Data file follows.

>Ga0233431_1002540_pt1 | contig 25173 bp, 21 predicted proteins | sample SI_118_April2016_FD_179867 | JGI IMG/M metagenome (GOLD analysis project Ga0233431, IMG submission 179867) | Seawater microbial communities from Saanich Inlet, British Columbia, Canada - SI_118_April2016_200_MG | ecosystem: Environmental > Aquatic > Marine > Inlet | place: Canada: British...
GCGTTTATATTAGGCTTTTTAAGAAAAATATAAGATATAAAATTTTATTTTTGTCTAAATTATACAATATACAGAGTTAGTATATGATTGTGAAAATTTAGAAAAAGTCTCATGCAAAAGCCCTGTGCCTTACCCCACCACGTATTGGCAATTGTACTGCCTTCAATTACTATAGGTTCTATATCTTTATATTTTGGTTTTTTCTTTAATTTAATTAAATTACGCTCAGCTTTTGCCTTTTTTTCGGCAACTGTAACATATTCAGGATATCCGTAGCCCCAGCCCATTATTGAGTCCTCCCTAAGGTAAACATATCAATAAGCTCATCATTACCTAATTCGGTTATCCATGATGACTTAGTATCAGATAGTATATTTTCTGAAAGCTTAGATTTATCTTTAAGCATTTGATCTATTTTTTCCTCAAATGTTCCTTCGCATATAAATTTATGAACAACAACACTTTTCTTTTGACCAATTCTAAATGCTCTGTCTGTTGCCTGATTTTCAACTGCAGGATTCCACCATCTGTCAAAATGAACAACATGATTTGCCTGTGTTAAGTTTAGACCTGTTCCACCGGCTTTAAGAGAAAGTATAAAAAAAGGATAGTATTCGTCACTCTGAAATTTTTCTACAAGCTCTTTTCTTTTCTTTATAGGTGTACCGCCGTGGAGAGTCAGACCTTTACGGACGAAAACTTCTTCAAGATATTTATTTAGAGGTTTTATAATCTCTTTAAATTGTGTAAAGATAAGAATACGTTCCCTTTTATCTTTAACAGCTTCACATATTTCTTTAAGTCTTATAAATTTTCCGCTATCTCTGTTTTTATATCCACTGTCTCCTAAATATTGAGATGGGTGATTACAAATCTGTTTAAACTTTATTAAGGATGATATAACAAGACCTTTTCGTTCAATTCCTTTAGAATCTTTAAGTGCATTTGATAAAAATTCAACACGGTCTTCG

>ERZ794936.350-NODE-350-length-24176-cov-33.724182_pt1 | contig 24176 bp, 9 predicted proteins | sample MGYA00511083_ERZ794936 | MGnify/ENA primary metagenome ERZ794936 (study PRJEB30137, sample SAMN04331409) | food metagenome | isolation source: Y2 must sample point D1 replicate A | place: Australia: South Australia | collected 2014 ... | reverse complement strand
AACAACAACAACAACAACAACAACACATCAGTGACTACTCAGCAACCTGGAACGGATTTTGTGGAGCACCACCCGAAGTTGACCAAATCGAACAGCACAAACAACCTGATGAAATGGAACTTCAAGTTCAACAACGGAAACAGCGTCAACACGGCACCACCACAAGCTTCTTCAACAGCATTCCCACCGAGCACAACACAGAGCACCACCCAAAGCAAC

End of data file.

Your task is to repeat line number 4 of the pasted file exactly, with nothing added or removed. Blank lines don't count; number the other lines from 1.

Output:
AACAACAACAACAACAACAACAACACATCAGTGACTACTCAGCAACCTGGAACGGATTTTGTGGAGCACCACCCGAAGTTGACCAAATCGAACAGCACAAACAACCTGATGAAATGGAACTTCAAGTTCAACAACGGAAACAGCGTCAACACGGCACCACCACAAGCTTCTTCAACAGCATTCCCACCGAGCACAACACAGAGCACCACCCAAAGCAAC